Santa, that is why I am writing to you after all these years. My request this year is much more complicated than simply asking you for two front teeth or a baby doll. With the advent of electronics, internet, and cell phones, there is very little quiet time. The daily urgency of a life fraught with instant messaging and planned activities seems to dictate rather than aid. Modern day conveniences have shoved the simple things in life aside, making them seem outdated and unimportant. I worry Santa, that we as a society are setting aside the best life has to offer, the truly important things that are right at the end of our noses, but that we cannot see. A conversation with a friend without interruption from a quick text, an evening spent listening to Christmas music while putting together an elaborate puzzle, an unexpected visit to church to bask in the quiet of God’s love.

Christmas 1956 was the year Bing Crosby sang his popular version of “I Heard the Bells on Christmas Day.” Even though introduced many years ago, its lyrics are even more poignant today.

Of peace on earth, good-will to men!

And in despair I bowed my head;
“There is no peace on earth,” I said;

“For hate is strong,

And mocks the song

Of peace on earth, good-will to men!”

Then pealed the bells more loud and deep:
“God is not dead, nor doth He sleep;

The Wrong shall fail,

The Right prevail,

With peace on earth, good-will to men.”

Santa, this year I ask that old familiar carols play, peace prevail and ringing belfries of all Christendom peal their bells more loud and deeply, for God is not dead nor does he sleep. I wish everyone a meaningful, old-fashioned Christmas full of God’s light and goodness. Santa, please dig deep into your sack of unfulfilled wishes and grant me this one special request; future generations of children will be forever grateful.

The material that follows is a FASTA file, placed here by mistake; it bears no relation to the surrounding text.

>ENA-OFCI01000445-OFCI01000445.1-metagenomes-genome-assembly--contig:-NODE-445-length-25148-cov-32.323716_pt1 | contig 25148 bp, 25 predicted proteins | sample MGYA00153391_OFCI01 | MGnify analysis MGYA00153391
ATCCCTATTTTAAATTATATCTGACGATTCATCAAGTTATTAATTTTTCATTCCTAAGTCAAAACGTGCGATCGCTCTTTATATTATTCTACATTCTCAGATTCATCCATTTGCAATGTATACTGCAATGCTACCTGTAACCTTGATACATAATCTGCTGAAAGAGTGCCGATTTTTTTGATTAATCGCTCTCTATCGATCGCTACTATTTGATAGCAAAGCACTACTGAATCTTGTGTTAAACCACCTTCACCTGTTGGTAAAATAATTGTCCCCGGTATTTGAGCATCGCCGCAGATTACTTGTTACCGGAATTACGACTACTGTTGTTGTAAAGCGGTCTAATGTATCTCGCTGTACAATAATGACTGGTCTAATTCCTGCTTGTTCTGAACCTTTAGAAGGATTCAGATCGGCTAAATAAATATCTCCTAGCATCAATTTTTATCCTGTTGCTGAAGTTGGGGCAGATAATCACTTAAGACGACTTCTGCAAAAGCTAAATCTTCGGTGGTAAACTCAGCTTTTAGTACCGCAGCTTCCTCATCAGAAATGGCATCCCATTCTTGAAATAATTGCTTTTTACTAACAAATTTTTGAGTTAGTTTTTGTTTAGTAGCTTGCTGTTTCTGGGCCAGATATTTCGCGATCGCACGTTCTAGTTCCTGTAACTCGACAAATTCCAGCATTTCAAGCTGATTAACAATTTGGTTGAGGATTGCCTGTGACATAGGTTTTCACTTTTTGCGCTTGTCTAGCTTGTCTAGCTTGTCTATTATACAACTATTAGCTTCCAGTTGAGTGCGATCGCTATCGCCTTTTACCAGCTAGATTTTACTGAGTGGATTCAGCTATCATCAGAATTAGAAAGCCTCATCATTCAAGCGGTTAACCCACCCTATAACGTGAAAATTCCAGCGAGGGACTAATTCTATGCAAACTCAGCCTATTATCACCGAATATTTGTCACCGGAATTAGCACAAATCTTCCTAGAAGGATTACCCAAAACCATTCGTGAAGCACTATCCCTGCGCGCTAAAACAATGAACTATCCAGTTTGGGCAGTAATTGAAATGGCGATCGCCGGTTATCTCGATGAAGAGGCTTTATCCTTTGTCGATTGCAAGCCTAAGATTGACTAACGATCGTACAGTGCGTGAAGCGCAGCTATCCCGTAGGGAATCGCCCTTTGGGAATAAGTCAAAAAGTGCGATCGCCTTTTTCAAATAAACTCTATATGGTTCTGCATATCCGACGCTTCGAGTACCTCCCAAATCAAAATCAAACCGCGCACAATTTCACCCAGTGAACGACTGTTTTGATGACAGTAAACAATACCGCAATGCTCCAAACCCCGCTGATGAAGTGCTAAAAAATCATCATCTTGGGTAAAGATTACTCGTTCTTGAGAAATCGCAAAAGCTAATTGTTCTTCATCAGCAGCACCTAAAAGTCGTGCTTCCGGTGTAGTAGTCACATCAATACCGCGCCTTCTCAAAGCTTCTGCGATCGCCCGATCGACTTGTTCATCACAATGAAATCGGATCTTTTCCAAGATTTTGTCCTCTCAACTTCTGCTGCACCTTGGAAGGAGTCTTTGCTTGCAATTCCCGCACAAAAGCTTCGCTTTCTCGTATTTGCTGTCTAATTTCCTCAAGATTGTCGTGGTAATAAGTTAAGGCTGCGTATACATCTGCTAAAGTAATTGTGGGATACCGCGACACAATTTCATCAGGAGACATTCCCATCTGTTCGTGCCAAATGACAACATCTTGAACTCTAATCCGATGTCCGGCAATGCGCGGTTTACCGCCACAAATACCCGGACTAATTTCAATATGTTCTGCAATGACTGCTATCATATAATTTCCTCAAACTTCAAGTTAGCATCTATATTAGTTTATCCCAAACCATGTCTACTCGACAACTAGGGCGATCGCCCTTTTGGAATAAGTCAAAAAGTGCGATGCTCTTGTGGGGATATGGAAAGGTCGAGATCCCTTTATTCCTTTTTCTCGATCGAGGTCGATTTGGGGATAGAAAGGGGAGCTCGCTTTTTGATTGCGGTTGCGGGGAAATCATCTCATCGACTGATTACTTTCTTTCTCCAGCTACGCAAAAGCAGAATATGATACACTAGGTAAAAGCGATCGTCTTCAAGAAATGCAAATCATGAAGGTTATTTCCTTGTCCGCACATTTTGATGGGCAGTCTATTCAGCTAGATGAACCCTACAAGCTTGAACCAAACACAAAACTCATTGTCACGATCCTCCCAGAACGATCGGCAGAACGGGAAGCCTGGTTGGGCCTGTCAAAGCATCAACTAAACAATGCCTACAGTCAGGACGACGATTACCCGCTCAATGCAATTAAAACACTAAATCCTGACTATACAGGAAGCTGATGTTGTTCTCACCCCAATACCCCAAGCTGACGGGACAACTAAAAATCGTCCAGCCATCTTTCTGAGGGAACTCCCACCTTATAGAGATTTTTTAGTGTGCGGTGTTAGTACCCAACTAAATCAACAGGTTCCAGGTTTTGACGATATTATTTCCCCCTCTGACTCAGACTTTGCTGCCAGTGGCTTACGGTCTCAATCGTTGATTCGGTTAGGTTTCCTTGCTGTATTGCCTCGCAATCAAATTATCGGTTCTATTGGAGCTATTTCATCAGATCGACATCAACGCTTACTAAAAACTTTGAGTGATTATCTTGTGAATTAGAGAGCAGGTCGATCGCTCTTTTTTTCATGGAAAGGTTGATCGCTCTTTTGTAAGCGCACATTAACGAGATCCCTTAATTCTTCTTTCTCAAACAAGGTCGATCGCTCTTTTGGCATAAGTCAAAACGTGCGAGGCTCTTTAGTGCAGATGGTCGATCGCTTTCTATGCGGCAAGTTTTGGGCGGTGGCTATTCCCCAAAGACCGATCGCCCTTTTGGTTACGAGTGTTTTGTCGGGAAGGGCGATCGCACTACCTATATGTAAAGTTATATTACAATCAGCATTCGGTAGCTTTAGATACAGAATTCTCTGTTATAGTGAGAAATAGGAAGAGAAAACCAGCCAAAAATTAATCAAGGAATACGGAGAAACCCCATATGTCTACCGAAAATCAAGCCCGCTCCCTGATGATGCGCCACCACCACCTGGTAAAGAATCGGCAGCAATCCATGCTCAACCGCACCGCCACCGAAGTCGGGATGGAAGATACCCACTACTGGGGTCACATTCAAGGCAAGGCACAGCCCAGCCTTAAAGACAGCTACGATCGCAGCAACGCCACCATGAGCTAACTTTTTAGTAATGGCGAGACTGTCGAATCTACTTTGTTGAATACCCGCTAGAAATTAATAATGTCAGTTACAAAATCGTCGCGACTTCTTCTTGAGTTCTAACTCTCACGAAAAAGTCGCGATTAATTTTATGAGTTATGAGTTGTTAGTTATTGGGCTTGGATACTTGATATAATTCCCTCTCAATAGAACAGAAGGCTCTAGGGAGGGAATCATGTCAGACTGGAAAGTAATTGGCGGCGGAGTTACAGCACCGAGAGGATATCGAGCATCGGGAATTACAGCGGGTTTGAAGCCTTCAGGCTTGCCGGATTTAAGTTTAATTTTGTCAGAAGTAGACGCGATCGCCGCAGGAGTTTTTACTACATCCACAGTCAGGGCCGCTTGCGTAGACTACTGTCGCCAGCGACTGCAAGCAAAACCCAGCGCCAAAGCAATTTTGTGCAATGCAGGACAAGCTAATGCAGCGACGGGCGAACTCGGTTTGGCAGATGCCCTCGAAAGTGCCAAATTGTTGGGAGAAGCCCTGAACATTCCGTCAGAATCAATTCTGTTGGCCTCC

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A Light is on in the Manger

 

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As I turned down the streets of my neighborhood, the cold air caught my breath and reminded me to consciously breathe in the frosty air and be grateful that I was alive. As the gently falling snow cooled my burning cheeks, I thought about how Christmas always brought out the best in me, those feelings of charity, the thankfulness that I had good friends and family, the infinite blessings that accompanied the birth of Jesus Christ.

As I walked, I did not miss a single Christmas wreath hung on a front door, an inflated Snowman waving in the soft breeze or a window whimsically stenciled with snowflakes and stockings. Sometimes, if I walked the same path in the early evening, I might even be able to catch a glimpse through a lamplit window of a family playfully trimming their Christmas tree. Everyday during the Christmas season I took the same route that led me to the village church a few miles away, its steeple always in view, virtuously presiding high over our small country town.  My walk was a ritual that was always filled with eager anticipation and emotional yearning. As I rounded the last corner of my journey, there it faithfully stood, a bright white church that gleamed against the crisp winter sky, its bell tower partially camouflaged against the snowy white clouds. As I approached the familiar front path, I paused to take in the magnitude of the precious panorama before me; it always made me gasp. There taking up the entire front lawn of the church was a Nativity scene so grand and realistically detailed that when I squinted my eyes, it would seem to come alive. When staring at the empty creche, I always felt relieved to know that after the midnight service on Christmas eve, baby Jesus would ceremoniously, once again, be placed into the waiting cradle and assume center stage.

I contemplated my own Christmas this year, empty of finances but rich with an over abundance of Gods good tidings and knew that there was not a gift in the world as precious as God’s presence in my life. Although it was disappointing to not be able to purchase presents for the family, I knew that the day would not be void of laughter and good cheer. Just a few ingredients in my scantily stocked pantry would yield grand results and turn my small home into a make-believe gingerbread world, full of gingerbread men chasing after dancing ballerina’s and running reindeer. The air would become intoxicating, each whiff of cinnamon and ginger offering the alluring comfort and anticipation of yet another Christmas filled with the aroma of pungent spices and flickering candlelight. Old puzzles, well worn games and books full of tales of old Saint Nicholas would be displayed on the oak sideboard, begging for family fun.